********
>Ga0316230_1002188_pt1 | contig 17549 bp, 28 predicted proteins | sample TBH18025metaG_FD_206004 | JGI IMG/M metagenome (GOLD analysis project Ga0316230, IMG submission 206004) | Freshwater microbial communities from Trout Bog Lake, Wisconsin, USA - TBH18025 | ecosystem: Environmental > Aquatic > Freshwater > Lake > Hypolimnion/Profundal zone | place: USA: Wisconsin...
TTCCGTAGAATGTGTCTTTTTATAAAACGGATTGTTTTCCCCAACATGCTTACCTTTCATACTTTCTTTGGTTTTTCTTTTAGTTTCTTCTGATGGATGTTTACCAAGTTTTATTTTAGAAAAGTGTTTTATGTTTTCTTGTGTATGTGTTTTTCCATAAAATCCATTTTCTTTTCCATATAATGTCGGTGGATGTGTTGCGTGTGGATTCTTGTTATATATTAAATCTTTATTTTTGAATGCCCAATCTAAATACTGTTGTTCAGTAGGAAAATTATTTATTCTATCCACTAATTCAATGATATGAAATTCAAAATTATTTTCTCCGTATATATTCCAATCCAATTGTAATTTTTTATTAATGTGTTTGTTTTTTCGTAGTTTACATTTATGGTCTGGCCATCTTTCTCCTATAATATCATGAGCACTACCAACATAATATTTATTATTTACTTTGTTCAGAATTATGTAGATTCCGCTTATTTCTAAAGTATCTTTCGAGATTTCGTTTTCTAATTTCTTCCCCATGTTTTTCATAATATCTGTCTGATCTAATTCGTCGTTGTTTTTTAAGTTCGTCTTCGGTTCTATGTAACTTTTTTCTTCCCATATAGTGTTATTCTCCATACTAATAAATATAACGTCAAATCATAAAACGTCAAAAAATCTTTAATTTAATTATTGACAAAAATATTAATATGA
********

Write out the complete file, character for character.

>Ga0316230_1002188_pt1 | contig 17549 bp, 28 predicted proteins | sample TBH18025metaG_FD_206004 | JGI IMG/M metagenome (GOLD analysis project Ga0316230, IMG submission 206004) | Freshwater microbial communities from Trout Bog Lake, Wisconsin, USA - TBH18025 | ecosystem: Environmental > Aquatic > Freshwater > Lake > Hypolimnion/Profundal zone | place: USA: Wisconsin...
TTCCGTAGAATGTGTCTTTTTATAAAACGGATTGTTTTCCCCAACATGCTTACCTTTCATACTTTCTTTGGTTTTTCTTTTAGTTTCTTCTGATGGATGTTTACCAAGTTTTATTTTAGAAAAGTGTTTTATGTTTTCTTGTGTATGTGTTTTTCCATAAAATCCATTTTCTTTTCCATATAATGTCGGTGGATGTGTTGCGTGTGGATTCTTGTTATATATTAAATCTTTATTTTTGAATGCCCAATCTAAATACTGTTGTTCAGTAGGAAAATTATTTATTCTATCCACTAATTCAATGATATGAAATTCAAAATTATTTTCTCCGTATATATTCCAATCCAATTGTAATTTTTTATTAATGTGTTTGTTTTTTCGTAGTTTACATTTATGGTCTGGCCATCTTTCTCCTATAATATCATGAGCACTACCAACATAATATTTATTATTTACTTTGTTCAGAATTATGTAGATTCCGCTTATTTCTAAAGTATCTTTCGAGATTTCGTTTTCTAATTTCTTCCCCATGTTTTTCATAATATCTGTCTGATCTAATTCGTCGTTGTTTTTTAAGTTCGTCTTCGGTTCTATGTAACTTTTTTCTTCCCATATAGTGTTATTCTCCATACTAATAAATATAACGTCAAATCATAAAACGTCAAAAAATCTTTAATTTAATTATTGACAAAAATATTAATATGA